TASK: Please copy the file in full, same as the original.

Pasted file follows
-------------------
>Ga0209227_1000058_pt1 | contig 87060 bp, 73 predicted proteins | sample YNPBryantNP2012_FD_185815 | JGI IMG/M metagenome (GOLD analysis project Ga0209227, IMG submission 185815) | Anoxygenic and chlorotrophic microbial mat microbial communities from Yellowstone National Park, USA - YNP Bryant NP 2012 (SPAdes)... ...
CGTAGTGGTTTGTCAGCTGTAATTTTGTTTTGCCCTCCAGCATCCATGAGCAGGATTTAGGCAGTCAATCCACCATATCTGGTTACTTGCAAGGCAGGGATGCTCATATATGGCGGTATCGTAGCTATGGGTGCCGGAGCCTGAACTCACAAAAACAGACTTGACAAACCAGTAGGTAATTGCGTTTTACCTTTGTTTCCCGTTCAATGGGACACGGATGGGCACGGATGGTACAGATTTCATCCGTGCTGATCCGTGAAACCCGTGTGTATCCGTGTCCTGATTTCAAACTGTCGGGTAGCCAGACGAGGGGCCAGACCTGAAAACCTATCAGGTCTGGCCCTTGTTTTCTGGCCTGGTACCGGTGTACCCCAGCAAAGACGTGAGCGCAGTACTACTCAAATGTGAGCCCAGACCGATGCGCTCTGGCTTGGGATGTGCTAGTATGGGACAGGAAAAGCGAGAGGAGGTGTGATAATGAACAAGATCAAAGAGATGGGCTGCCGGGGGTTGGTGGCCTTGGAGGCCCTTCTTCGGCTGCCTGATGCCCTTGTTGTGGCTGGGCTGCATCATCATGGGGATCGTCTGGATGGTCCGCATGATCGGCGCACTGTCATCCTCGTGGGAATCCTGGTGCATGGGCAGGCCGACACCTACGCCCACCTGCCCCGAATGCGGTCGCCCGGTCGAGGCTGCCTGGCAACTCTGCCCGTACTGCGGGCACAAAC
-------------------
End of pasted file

>Ga0209227_1000058_pt1 | contig 87060 bp, 73 predicted proteins | sample YNPBryantNP2012_FD_185815 | JGI IMG/M metagenome (GOLD analysis project Ga0209227, IMG submission 185815) | Anoxygenic and chlorotrophic microbial mat microbial communities from Yellowstone National Park, USA - YNP Bryant NP 2012 (SPAdes)... ...
CGTAGTGGTTTGTCAGCTGTAATTTTGTTTTGCCCTCCAGCATCCATGAGCAGGATTTAGGCAGTCAATCCACCATATCTGGTTACTTGCAAGGCAGGGATGCTCATATATGGCGGTATCGTAGCTATGGGTGCCGGAGCCTGAACTCACAAAAACAGACTTGACAAACCAGTAGGTAATTGCGTTTTACCTTTGTTTCCCGTTCAATGGGACACGGATGGGCACGGATGGTACAGATTTCATCCGTGCTGATCCGTGAAACCCGTGTGTATCCGTGTCCTGATTTCAAACTGTCGGGTAGCCAGACGAGGGGCCAGACCTGAAAACCTATCAGGTCTGGCCCTTGTTTTCTGGCCTGGTACCGGTGTACCCCAGCAAAGACGTGAGCGCAGTACTACTCAAATGTGAGCCCAGACCGATGCGCTCTGGCTTGGGATGTGCTAGTATGGGACAGGAAAAGCGAGAGGAGGTGTGATAATGAACAAGATCAAAGAGATGGGCTGCCGGGGGTTGGTGGCCTTGGAGGCCCTTCTTCGGCTGCCTGATGCCCTTGTTGTGGCTGGGCTGCATCATCATGGGGATCGTCTGGATGGTCCGCATGATCGGCGCACTGTCATCCTCGTGGGAATCCTGGTGCATGGGCAGGCCGACACCTACGCCCACCTGCCCCGAATGCGGTCGCCCGGTCGAGGCTGCCTGGCAACTCTGCCCGTACTGCGGGCACAAAC